High Speed Rail – A Global Opportunity

 Since the first high-speed train began operation back in 1964, few could have imagined that today more than 50 years later we are only just starting to embrace the technology and creating a global demand in the sector.

With HSR (High-Speed rail) projects starting to be commonplace globally, the demand for talent and, more importantly, talent retention is becoming paramount.  The UK is one of a number of countries that is embarking on a large-scale HSR project in the guise of HS2. Whilst we in the UK consider this to be one of our largest single infrastructure spends, similar scale projects are underway elsewhere in Europe and further afield projects dwarfing HS2 are in development.

The UK can benefit from expertise developed on the HS1 project and to a certain extent, some of the initial planning on HS2. However, the amount of headcount needed to complete HS2 across phases 1 & 2, is already estimated to be over 25,000, spread over the full project cycle up to 2030. I know many of our more experienced individuals have already been targeted by overseas projects offering exciting working opportunities teamed with financial benefits which few can ignore.

Having worked with a number of high-speed rail partners from an infrastructure, rolling stock and operation viewpoint, I understand the need to have the right calibre of individuals who is fit for purpose for the task in hand. This, of course, is just as important elsewhere in the world with safety, cost and delivery timescales driving projects.

With the need for specific HSR experience required across all areas of the project supply chain the opportunity for those possessing such skills is immense. Few realise that although the concept of high-speed rail may be similar to our traditional rail systems, the technology and infrastructure is much removed from its predecessor. As you can probably imagine when you have an object full of people travelling consistently at over 200 MPH, safety is a key factor and the engineering required to ensure such is different from Victorian methods.

For instance, while some may surmise the actual rolling stock and drive trains would be slightly upgraded to achieve such speeds, few actually realise the complete re-engineering of the infrastructure that is required. Changes in the track installation, solid state ballast as well and a completely upgraded signalling solution means specialist skill-sets are key to the successful delivery of projects.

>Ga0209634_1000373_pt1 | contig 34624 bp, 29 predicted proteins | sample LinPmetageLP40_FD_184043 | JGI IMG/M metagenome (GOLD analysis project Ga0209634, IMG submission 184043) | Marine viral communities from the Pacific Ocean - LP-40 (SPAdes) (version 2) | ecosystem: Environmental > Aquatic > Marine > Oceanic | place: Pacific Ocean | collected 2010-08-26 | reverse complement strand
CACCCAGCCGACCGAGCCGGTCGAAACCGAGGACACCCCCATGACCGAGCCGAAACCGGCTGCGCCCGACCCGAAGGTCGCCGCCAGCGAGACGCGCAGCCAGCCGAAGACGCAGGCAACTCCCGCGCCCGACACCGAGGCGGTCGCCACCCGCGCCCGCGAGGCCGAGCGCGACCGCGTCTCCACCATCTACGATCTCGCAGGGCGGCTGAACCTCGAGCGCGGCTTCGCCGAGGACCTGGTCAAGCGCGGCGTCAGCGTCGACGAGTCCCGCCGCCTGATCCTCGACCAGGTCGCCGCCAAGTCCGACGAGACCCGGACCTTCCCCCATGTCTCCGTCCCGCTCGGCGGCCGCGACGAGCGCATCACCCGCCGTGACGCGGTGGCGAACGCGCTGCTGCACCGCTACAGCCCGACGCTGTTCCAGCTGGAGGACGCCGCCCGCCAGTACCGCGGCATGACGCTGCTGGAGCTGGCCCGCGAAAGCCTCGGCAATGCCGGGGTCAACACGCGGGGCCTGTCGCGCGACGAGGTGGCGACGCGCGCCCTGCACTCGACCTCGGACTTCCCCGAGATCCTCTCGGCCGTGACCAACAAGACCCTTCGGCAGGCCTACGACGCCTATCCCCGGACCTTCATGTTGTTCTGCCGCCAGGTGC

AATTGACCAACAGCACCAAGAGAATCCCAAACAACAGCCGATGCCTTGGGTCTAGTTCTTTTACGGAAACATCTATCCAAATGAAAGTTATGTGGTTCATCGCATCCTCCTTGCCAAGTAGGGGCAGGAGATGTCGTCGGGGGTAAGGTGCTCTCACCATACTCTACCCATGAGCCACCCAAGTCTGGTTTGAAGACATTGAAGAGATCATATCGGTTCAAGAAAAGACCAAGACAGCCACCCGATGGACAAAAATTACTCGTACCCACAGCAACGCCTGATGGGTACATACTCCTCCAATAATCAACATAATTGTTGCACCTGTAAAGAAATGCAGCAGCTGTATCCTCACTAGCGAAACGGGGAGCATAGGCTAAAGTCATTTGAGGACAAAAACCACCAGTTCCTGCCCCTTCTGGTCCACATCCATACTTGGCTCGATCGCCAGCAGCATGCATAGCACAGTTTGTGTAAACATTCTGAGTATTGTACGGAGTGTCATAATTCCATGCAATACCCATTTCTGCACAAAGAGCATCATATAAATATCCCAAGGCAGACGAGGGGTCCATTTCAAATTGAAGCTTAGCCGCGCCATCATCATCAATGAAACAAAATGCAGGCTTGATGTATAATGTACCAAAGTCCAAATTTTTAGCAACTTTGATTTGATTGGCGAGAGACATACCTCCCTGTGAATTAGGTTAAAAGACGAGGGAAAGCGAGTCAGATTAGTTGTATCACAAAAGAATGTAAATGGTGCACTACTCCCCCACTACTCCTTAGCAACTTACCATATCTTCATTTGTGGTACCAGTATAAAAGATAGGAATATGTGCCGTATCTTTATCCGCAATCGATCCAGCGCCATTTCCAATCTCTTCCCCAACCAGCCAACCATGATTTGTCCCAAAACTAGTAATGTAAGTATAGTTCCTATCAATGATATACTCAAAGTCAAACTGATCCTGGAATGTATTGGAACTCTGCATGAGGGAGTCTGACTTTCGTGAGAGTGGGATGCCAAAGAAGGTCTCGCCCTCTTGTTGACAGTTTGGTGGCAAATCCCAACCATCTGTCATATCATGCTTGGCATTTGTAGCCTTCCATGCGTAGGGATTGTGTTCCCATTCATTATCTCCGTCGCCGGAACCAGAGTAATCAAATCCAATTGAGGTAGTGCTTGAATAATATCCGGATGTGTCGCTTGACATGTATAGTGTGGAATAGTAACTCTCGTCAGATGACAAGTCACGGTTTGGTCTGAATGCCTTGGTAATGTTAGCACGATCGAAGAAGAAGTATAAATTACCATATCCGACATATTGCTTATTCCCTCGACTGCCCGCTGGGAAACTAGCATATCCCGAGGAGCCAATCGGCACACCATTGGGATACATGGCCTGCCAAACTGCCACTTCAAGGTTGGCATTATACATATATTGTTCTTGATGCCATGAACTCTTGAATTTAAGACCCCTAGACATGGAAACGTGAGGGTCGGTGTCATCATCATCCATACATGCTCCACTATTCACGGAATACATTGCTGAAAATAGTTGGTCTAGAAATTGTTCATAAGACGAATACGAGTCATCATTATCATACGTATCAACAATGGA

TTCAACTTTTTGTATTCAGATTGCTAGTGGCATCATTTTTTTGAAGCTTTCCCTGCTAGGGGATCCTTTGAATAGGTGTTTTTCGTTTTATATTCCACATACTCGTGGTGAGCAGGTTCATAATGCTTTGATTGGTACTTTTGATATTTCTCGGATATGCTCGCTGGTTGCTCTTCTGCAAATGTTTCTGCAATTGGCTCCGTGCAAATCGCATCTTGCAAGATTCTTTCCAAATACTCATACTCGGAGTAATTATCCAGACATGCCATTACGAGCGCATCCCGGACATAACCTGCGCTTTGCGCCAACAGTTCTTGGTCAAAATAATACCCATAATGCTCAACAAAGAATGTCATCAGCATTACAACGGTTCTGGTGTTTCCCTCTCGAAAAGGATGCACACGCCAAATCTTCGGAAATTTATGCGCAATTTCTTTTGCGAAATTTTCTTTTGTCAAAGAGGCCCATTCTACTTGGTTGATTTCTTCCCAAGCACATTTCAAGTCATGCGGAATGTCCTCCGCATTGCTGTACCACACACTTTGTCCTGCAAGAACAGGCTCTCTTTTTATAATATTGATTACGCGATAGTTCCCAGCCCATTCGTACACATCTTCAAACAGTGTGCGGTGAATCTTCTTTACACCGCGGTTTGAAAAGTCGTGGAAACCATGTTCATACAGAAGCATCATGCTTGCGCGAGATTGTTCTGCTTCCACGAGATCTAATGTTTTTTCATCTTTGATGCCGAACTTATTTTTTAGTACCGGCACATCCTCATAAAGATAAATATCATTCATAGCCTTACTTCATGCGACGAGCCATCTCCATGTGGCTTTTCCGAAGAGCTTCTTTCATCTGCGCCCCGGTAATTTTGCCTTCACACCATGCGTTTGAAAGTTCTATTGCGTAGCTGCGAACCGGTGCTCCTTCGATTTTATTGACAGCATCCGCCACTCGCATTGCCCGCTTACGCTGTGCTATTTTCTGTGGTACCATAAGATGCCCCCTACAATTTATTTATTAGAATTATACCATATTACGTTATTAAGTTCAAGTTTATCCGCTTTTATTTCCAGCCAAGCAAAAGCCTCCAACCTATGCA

A number of players are already taking advantage of possessing such experience. For instance CH2M on the back of their HS2 contact are already getting a strong foothold on some of the major projects in SE Asia. Network Rail are also exporting expertise via their consulting division to overseas projects in the United States and Australia. The UK isn’t the only European national taking advantage of the global HSR demand. The likes of Deutsche Bahn, Vinci, Alstom and Ferrovial are all involved in projects further afield.

Having been fortunate myself to spend nearly eight years living in the Middle East and working across the Gulf, SE & South Asian and African regions. I know the demand to expatriate experienced talent to some of the emerging markets. When these developments are a key factor to a region's economic growth and development. Organisations will offer huge incentives to make sure the right leadership and technical ability are in place to secure the success of projects.  

With the world becoming a global market and the need for technical expertise so great, few could argue against a career in rail currently. With so many opportunities both at home and overseas, teamed with the wealth of industry investment in skills development, the future looks bright for the up and coming generation of specialists.

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